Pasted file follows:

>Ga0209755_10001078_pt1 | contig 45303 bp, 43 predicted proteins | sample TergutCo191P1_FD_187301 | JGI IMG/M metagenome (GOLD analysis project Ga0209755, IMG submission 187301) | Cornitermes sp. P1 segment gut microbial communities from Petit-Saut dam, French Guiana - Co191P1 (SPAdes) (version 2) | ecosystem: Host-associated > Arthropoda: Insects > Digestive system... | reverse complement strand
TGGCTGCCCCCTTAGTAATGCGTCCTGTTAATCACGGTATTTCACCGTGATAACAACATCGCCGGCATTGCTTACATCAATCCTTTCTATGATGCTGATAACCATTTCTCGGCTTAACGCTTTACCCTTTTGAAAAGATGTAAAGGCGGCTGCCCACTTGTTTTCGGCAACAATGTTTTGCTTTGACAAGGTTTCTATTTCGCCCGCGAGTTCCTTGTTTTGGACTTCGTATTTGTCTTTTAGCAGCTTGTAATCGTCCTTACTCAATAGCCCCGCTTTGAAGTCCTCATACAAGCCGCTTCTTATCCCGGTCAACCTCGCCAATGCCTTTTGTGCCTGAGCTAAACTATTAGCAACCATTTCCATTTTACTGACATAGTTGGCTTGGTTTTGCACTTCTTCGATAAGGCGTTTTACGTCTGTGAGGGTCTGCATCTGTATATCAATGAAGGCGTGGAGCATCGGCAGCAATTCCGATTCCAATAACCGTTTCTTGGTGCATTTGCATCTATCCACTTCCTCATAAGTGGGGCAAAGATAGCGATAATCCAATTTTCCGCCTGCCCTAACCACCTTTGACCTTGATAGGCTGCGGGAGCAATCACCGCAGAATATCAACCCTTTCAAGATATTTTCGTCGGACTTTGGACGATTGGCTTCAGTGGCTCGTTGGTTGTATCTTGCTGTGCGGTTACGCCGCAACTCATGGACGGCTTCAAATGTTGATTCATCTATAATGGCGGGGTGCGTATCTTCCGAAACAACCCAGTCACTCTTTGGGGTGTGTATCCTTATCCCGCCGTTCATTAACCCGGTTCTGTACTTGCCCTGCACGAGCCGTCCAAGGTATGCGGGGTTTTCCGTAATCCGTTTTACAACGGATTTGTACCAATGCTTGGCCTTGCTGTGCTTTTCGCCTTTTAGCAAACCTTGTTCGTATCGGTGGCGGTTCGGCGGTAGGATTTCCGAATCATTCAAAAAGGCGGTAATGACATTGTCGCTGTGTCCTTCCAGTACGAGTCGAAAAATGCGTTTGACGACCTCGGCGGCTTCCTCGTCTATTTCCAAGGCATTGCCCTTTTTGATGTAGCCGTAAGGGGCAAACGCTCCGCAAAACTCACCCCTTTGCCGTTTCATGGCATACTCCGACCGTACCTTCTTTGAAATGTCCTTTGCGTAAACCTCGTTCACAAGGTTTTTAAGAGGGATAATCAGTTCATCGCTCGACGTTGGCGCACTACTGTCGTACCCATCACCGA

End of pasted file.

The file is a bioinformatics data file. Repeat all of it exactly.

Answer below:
>Ga0209755_10001078_pt1 | contig 45303 bp, 43 predicted proteins | sample TergutCo191P1_FD_187301 | JGI IMG/M metagenome (GOLD analysis project Ga0209755, IMG submission 187301) | Cornitermes sp. P1 segment gut microbial communities from Petit-Saut dam, French Guiana - Co191P1 (SPAdes) (version 2) | ecosystem: Host-associated > Arthropoda: Insects > Digestive system... | reverse complement strand
TGGCTGCCCCCTTAGTAATGCGTCCTGTTAATCACGGTATTTCACCGTGATAACAACATCGCCGGCATTGCTTACATCAATCCTTTCTATGATGCTGATAACCATTTCTCGGCTTAACGCTTTACCCTTTTGAAAAGATGTAAAGGCGGCTGCCCACTTGTTTTCGGCAACAATGTTTTGCTTTGACAAGGTTTCTATTTCGCCCGCGAGTTCCTTGTTTTGGACTTCGTATTTGTCTTTTAGCAGCTTGTAATCGTCCTTACTCAATAGCCCCGCTTTGAAGTCCTCATACAAGCCGCTTCTTATCCCGGTCAACCTCGCCAATGCCTTTTGTGCCTGAGCTAAACTATTAGCAACCATTTCCATTTTACTGACATAGTTGGCTTGGTTTTGCACTTCTTCGATAAGGCGTTTTACGTCTGTGAGGGTCTGCATCTGTATATCAATGAAGGCGTGGAGCATCGGCAGCAATTCCGATTCCAATAACCGTTTCTTGGTGCATTTGCATCTATCCACTTCCTCATAAGTGGGGCAAAGATAGCGATAATCCAATTTTCCGCCTGCCCTAACCACCTTTGACCTTGATAGGCTGCGGGAGCAATCACCGCAGAATATCAACCCTTTCAAGATATTTTCGTCGGACTTTGGACGATTGGCTTCAGTGGCTCGTTGGTTGTATCTTGCTGTGCGGTTACGCCGCAACTCATGGACGGCTTCAAATGTTGATTCATCTATAATGGCGGGGTGCGTATCTTCCGAAACAACCCAGTCACTCTTTGGGGTGTGTATCCTTATCCCGCCGTTCATTAACCCGGTTCTGTACTTGCCCTGCACGAGCCGTCCAAGGTATGCGGGGTTTTCCGTAATCCGTTTTACAACGGATTTGTACCAATGCTTGGCCTTGCTGTGCTTTTCGCCTTTTAGCAAACCTTGTTCGTATCGGTGGCGGTTCGGCGGTAGGATTTCCGAATCATTCAAAAAGGCGGTAATGACATTGTCGCTGTGTCCTTCCAGTACGAGTCGAAAAATGCGTTTGACGACCTCGGCGGCTTCCTCGTCTATTTCCAAGGCATTGCCCTTTTTGATGTAGCCGTAAGGGGCAAACGCTCCGCAAAACTCACCCCTTTGCCGTTTCATGGCATACTCCGACCGTACCTTCTTTGAAATGTCCTTTGCGTAAACCTCGTTCACAAGGTTTTTAAGAGGGATAATCAGTTCATCGCTCGACGTTGGCGCACTACTGTCGTACCCATCACCGA